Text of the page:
Alexandria school board considers letting students attend Thomas Jefferson

By Julia Brouillette

School board members are weighing sending students to Thomas Jefferson High School for Science and Technology, an elite magnet school that educates some of the region’s top scholars.

Thomas Jefferson — or TJ, as it is commonly called — is a regional governor’s school in Fairfax County. Established in 1985, the institution focuses on science, technology, engineering and mathematics.

The magnet school is funded by the state as well as participating jurisdictions. Alexandria City Public Schools, with more than 13,000 students, is the only district in the region not represented at the well-known institution.

If Alexandria opts in, Thomas Jefferson will only admit 14 students per class year, adding up to around 53 students by the 2017-18 school year. But not everybody is comfortable with letting ACPS students leave the district.

“We have 13,000 kids that we have to worry about, and right now a lot of them are not doing that well and that has to be corrected,” said school board member Pat Hennig. “And to be honest with you, I don’t know that we’d have 14 kids pass the entrance exam.”

As a governor’s school, Thomas Jefferson extends yearly invitations to neighboring districts that have not yet agreed to participate. There are 19 state charter schools scattered throughout the commonwealth, but Thomas Jefferson is the only one that Alexandria could partner with.

The ACPS talented and gifted committee developed the proposal and urged board members to consider the benefits of partnering with Thomas Jefferson.

“These schools are specifically designed to meet the unique learning needs of very advanced learners,” said Adele Morris, who heads the committee. “This is an incredible opportunity, but Alexandria so far has never participated.”

Under the proposal, ACPS would pay the Fairfax County district about $213,000 for the initial 14-student enrollment, a portion of which would go toward school renovation costs. By 2018, ACPS would pay upward of $943,000 for 53 students. School officials say transportation of students — an expense not included in the payment estimates — may add $22,000 to $46,000 a year to the final cost.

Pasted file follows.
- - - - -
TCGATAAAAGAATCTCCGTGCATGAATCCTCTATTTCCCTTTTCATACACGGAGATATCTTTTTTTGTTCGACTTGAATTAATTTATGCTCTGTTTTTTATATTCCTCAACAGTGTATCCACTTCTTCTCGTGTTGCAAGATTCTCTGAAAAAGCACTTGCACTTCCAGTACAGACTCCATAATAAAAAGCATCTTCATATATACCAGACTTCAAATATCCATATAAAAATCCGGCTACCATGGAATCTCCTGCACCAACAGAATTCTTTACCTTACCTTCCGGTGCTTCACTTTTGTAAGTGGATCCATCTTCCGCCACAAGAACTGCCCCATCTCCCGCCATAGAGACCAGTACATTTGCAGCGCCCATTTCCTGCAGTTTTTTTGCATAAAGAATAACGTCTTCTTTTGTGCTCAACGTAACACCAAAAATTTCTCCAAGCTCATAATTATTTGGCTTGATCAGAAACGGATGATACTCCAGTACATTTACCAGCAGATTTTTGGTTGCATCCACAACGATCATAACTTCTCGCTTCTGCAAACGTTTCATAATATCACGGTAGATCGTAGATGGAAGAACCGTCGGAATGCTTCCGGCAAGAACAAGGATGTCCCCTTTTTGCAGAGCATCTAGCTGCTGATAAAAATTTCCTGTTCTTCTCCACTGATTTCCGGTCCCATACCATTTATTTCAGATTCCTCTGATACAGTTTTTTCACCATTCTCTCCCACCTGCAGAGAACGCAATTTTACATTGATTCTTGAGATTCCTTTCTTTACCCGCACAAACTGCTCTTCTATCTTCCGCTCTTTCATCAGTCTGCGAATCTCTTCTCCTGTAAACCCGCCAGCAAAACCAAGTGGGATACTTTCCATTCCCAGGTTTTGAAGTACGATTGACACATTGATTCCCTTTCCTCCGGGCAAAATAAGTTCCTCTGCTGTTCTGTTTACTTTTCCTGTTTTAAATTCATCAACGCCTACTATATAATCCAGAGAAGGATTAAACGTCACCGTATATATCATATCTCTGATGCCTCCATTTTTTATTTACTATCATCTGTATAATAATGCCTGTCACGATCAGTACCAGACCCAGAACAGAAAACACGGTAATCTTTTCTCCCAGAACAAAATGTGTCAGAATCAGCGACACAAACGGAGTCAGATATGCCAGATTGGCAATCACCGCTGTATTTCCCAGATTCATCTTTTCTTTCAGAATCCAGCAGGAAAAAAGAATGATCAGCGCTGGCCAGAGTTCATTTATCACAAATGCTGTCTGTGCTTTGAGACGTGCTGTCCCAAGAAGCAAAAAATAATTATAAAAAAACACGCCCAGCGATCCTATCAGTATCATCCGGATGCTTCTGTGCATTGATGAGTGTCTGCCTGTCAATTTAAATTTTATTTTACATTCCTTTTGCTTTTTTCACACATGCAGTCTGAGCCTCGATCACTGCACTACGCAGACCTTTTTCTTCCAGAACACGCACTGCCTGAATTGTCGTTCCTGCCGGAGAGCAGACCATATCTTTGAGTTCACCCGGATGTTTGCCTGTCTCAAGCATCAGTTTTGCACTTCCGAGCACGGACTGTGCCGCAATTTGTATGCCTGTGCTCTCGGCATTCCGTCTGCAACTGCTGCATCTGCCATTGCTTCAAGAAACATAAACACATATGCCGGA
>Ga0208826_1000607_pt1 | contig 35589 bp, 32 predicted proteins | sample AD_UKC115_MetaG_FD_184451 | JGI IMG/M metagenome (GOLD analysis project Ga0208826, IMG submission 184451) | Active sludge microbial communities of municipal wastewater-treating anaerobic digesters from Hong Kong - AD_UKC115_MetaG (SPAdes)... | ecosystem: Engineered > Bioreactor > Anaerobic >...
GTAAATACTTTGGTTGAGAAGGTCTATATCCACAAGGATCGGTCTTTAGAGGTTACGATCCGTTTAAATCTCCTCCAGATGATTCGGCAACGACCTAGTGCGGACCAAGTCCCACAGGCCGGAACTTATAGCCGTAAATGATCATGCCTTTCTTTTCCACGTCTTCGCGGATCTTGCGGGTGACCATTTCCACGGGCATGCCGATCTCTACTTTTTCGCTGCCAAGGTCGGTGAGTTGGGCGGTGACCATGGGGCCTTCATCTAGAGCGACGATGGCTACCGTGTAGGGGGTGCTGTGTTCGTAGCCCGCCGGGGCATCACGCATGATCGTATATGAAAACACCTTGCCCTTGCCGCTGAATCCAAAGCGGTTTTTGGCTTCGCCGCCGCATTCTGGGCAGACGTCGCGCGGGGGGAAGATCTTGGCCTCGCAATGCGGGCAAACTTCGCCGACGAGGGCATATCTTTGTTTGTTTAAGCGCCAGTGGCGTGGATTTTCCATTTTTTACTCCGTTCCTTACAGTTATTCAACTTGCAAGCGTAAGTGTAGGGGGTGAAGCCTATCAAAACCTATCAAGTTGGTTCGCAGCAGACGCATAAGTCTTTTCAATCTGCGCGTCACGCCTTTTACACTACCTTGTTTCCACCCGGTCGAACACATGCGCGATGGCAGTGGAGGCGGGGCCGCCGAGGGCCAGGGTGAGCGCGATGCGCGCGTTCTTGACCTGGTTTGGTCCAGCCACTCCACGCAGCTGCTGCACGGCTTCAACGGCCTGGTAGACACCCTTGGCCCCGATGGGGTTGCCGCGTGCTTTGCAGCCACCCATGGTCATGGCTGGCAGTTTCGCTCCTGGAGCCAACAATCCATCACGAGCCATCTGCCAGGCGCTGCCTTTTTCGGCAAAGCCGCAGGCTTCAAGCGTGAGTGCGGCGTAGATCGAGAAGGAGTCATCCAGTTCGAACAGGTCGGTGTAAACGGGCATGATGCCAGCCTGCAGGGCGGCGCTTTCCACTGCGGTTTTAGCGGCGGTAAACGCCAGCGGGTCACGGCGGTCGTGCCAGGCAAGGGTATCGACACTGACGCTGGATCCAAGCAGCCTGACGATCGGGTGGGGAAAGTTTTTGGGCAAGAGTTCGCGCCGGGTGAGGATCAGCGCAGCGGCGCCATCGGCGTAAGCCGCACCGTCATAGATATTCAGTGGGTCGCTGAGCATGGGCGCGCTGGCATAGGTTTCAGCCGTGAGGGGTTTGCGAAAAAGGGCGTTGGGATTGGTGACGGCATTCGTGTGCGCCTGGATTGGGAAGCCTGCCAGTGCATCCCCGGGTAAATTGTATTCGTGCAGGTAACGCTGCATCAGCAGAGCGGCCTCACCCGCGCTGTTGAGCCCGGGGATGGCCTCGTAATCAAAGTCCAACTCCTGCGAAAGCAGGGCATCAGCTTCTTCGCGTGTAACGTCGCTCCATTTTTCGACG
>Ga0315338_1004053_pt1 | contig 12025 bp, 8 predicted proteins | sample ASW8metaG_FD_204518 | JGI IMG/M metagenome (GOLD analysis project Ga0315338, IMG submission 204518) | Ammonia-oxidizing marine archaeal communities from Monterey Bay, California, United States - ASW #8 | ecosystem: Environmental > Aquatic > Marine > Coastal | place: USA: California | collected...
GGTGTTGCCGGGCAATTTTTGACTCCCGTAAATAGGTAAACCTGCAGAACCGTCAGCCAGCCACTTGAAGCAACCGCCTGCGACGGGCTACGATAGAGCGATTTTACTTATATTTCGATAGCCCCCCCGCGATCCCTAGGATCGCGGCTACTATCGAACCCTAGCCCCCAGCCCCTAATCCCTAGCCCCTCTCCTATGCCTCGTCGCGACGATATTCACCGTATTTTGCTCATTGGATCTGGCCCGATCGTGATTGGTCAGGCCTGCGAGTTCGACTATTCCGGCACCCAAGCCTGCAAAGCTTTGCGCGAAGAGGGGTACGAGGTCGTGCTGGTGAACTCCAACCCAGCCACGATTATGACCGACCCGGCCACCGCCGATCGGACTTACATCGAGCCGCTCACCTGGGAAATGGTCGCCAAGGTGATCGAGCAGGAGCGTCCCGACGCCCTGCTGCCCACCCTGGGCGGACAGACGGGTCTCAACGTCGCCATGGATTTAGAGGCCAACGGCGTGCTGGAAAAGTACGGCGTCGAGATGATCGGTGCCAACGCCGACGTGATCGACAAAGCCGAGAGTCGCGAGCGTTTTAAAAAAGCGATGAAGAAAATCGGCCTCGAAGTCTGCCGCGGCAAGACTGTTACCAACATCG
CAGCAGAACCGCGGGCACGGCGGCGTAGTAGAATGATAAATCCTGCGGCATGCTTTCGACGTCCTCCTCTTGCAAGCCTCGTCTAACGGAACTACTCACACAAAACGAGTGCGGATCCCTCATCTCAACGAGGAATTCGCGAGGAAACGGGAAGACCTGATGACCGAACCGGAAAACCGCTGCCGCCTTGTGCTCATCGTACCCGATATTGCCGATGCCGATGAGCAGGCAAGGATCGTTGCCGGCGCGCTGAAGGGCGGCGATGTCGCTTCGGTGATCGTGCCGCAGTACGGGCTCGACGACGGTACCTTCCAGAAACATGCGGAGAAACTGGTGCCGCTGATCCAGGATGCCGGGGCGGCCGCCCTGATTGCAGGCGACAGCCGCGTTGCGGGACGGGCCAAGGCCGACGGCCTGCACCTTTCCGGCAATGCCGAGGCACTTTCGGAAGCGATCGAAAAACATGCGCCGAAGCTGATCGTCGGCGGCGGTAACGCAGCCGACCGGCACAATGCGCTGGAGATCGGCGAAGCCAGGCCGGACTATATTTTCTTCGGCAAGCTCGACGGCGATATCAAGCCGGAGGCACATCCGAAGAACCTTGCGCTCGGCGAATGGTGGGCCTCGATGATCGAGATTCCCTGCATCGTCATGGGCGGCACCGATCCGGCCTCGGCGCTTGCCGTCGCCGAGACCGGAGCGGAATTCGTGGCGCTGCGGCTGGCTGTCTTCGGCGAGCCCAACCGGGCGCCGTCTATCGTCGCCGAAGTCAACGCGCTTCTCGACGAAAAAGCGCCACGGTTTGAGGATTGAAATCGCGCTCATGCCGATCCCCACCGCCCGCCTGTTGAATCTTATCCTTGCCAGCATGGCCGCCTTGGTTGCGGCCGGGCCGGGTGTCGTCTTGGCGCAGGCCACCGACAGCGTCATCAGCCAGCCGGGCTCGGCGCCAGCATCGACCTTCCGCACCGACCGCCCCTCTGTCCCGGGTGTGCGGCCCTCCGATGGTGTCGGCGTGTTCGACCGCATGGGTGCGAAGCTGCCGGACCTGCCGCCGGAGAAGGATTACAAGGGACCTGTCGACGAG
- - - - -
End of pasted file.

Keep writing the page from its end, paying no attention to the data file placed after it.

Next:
Students at T.C. Williams — the city’s sole high school — have mixed feelings about opening enrollment to the magnet school. Charlotte Clinger, who served as one of two student liaisons for the school board and was salutatorian for the class of 2013, is on the fence.

“I really have — as I think many people do — conflicting feelings about it. Because on the one hand, I love T.C., and I personally could not imagine having had a better experience anywhere else,” she said. “But on the other hand, I was more of a humanities person, and it is an undeniable fact that TJ definitely has some really great resources for kids who are more interested in doing STEM or something like that.”

Despite feeling content with their high school, the majority of the T.C. student population leans toward giving other ACPS students the opportunity to attend Thomas Jefferson, said Clinger.

Jennifer Choi, a junior, agreed.

“I know it is kind of difficult to get into because of the entry exams, but I think people would take the opportunity just because they want that higher means of education,” she said.

The school board will discuss the issue again tonight.

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(9) Readers Comments

  1. I am deeply offended by Hennig’s comment. TC students have been accepted to Dartmouth, Northwestern, Yale, Columbia, U of Chicago, Stanford, Johns Hopkins, Wash U, Davidson, Amherst, Middlebury, Haverford, and many other top universities and liberal arts colleges over the past 3 years. How dare you say that Alexandria City does not have 14 students capable of passing the exam!

    • Seriously, that was such an offensive thing to say.